Opinions about rules tend to polarize in two camps: the rule-keepers and the rule-breakers.
Ideologically, rule-keepers tend to see rules as moral imperatives and rule-breakers see them as the control mechanisms of those in power.
While ideologies drive much of how people assess life, they do not strictly determine how people functionally live life.
Functionally, most people live as both rule-breakers and rule-keepers. For example, a great rule-keeping employee may break every rule of personal health from improper diet to inadequate sleep. As Alan Bennet said, “We started off trying to set up a small anarchist community, but people wouldn’t obey the rules.”
The fact is rules are often written around important ideals, but have to be followed with consideration for what’s real. That reality creates a tension in us, no matter which rules-camp you most identify with.
The challenge when it comes to rules is learning how to manage the tension between what’s ideal and what’s real.
It’s ideal to say, “Bedtime is 9:00 pm. Lights out.” But at 9:01 when your kids are still fighting you it’s real to say, “Yes, I’ll read you one more story.”
Here are some “ideal realisms” on managing the tension around rules.
Rules should be broken when they harm instead of help.
Most organizations have rules regarding paperwork, policies, and practices. It’s safe to assume that procedural rules are not written to cause harm to anyone but to help create operational consistency and efficiency. So when it is discovered that an operational rule has the unintended consequence of harming someone or hindering their progress, the rule should be broken.
My daughter is fighting a degenerative condition in her hip, and we have been referred to a specialist in a major city. After signing a release of records form and being told our daughter’s MRI would be sent to the specialist, we discovered a week later that no results had been sent due to our failure to check the correct box on the form.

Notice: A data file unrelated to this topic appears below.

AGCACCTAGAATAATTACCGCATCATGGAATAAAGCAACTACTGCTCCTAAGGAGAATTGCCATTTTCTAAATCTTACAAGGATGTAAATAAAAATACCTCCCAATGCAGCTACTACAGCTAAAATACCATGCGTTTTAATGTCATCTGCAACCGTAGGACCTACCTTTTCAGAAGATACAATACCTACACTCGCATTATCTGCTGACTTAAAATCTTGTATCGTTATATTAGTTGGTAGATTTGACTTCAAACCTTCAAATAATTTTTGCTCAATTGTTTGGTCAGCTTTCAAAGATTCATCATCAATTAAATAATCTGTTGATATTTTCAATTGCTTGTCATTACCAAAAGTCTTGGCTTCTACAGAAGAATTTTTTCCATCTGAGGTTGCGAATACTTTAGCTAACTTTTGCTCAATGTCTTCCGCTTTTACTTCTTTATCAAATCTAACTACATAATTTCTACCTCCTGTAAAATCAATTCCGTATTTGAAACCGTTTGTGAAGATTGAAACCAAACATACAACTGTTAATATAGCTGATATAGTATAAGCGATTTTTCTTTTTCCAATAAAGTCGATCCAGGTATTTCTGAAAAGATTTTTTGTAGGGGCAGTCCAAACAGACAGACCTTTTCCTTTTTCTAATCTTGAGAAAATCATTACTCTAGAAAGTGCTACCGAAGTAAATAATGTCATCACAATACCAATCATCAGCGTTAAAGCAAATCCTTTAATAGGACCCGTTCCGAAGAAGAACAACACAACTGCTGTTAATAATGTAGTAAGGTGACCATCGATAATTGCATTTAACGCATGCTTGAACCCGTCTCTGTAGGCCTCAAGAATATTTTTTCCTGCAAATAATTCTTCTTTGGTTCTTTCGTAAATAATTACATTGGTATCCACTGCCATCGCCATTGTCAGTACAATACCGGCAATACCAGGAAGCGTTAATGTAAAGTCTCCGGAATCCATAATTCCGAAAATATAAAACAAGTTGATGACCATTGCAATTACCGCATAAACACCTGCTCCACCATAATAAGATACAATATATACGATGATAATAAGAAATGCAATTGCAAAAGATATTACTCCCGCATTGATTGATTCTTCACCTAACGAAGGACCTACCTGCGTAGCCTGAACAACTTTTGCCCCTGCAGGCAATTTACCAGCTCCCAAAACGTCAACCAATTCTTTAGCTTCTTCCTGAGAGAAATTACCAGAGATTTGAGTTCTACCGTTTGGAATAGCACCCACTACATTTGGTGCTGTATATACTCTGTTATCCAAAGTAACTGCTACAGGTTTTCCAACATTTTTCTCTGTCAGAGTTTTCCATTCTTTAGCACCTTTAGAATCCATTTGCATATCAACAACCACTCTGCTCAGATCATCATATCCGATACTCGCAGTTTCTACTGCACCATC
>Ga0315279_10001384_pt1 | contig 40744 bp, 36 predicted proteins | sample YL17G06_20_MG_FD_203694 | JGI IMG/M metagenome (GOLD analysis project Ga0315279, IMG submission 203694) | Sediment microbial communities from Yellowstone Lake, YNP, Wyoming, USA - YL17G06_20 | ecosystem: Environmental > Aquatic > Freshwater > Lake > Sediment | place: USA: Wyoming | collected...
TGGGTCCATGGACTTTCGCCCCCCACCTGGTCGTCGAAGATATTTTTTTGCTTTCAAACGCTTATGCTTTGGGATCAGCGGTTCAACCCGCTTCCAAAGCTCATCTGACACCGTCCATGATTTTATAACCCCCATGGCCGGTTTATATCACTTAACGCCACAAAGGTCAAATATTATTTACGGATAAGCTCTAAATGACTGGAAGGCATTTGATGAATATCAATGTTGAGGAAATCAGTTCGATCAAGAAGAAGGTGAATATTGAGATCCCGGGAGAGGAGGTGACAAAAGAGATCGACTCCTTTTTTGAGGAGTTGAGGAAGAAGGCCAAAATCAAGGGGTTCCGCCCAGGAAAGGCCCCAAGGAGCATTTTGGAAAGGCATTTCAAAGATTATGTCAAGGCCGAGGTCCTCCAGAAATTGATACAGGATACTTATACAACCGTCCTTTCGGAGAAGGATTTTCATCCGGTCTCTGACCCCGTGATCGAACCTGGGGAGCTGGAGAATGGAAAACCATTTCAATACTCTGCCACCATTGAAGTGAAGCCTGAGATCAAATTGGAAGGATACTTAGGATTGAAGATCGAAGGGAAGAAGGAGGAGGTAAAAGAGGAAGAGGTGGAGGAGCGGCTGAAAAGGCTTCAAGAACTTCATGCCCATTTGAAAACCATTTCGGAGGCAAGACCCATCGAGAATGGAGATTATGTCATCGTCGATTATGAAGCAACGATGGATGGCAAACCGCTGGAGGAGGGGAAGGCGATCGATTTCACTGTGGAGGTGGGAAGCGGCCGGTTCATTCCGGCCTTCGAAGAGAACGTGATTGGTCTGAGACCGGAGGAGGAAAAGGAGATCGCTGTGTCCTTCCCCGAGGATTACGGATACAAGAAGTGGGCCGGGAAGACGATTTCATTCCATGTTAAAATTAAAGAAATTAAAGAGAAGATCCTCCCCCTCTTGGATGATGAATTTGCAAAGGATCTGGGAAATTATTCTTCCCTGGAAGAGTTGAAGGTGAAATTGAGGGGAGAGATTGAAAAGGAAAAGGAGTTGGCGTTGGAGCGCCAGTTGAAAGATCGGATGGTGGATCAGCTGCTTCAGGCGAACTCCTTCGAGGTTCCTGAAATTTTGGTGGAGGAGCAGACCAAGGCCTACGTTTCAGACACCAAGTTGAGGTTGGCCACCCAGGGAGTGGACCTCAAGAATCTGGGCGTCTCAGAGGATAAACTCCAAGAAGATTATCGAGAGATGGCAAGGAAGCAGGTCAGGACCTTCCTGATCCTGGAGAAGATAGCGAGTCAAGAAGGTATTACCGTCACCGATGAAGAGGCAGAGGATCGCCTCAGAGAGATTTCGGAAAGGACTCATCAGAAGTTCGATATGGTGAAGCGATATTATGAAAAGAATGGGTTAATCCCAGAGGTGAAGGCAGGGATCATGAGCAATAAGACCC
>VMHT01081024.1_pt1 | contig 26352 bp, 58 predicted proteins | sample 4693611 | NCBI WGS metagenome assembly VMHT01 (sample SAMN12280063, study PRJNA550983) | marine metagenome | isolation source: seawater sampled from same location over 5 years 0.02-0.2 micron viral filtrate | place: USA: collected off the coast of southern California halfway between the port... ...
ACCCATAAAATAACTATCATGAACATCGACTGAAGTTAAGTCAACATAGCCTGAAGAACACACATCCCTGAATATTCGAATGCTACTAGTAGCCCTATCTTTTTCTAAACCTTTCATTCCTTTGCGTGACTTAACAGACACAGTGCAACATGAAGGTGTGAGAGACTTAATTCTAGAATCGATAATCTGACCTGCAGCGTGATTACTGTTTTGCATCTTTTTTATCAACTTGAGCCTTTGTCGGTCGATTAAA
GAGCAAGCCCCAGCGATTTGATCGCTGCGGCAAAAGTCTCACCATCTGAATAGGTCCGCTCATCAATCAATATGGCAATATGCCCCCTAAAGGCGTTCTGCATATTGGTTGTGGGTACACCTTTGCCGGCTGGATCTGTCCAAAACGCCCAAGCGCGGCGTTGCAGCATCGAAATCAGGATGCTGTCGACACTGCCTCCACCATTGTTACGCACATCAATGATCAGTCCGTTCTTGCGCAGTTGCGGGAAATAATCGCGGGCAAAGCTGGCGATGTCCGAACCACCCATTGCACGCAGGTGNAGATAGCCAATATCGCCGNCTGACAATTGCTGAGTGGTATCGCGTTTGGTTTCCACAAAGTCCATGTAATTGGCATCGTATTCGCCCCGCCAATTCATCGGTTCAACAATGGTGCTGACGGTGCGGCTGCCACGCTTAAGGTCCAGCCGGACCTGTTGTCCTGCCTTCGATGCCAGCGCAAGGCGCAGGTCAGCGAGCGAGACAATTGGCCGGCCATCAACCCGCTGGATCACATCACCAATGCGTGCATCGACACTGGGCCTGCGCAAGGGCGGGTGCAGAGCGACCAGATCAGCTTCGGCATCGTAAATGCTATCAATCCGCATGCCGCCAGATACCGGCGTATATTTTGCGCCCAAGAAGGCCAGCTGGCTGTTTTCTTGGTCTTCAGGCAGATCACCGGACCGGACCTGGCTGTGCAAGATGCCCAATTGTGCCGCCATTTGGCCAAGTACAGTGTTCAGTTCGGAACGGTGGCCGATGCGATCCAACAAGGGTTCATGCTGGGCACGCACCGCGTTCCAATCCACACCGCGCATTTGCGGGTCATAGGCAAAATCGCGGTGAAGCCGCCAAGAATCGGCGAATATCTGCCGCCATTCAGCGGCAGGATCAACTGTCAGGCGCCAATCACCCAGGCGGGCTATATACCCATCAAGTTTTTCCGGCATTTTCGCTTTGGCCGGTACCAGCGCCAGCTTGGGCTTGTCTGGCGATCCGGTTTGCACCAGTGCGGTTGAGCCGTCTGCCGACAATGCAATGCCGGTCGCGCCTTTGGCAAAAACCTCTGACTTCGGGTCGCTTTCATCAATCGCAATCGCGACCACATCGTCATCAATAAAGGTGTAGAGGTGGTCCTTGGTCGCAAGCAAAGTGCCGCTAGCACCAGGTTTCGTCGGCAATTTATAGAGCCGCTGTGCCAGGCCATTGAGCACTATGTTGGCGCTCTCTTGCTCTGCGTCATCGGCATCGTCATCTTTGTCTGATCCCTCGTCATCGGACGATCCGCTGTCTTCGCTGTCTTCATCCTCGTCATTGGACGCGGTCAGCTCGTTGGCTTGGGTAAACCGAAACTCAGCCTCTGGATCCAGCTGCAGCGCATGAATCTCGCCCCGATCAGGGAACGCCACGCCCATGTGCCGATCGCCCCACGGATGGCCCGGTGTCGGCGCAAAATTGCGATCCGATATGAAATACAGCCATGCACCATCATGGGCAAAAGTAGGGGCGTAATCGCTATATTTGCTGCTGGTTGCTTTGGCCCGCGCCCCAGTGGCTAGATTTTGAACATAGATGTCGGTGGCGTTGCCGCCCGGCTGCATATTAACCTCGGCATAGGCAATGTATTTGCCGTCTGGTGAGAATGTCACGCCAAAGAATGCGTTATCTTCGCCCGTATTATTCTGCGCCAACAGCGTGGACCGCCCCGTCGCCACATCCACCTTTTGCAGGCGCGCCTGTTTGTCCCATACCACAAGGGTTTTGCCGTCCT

Thankfully when we called to inquire why the MRI had not been sent we ended up on the phone with a “rule-breaker” who said, “While I’ve got you on the phone, I’m going to check this box for you and send these records on their way.”
I’m sure whoever created that form had a very good reason for requiring patients to check the appropriate boxes, but I am also sure their reason was not meant to harm or hinder the patient.
Whenever the ideal of a rule brings harm to a person, always prefer people over policies and break the rule.
All rules are not weighted equally.
A bedtime rule does not share equal weight with a roadway rule. Failure to brush your teeth is not the same as failure to yield.
Even Jesus, who was great at managing the tension created by rules, recognized the differing weights of rules when he asked why some teachers placed more weight on man-made traditions than God-given commands.
It’s important to recognize the differing weights of rules in order to help people discern how to prioritize for themselves. If my kids grow up with a 9pm bedtime and they tell my grandkids bedtime is 10pm, that’s OK. But if my kids tell their kids it’s OK to drive before getting a license, that is not acceptable.
Rules should not to be broken for favorites and enforced for opponents.
A local university in my community is under investigation because they bent the rules for a favorite employee. That is unethical and immoral. A culture where the “rules only apply to certain people” causes unnecessary anger and frustration.
When we manage the tension created by rules through playing favorites, we are using rules as weapons.
People who begin to use rules as weapons do not enjoy high levels of trust. Ironically, organizations that experience a detriment of trust often try to correct the problem by writing more rules.
There is plenty of room for foolish abuses by rule-keepers and rule-breakers. Henry David Thoreau aptly said, “Any fool can make a rule, and any fool will mind it.”
In order to avoid such foolishness, we have to learn to manage the tension between the real and the ideal when it comes to rules.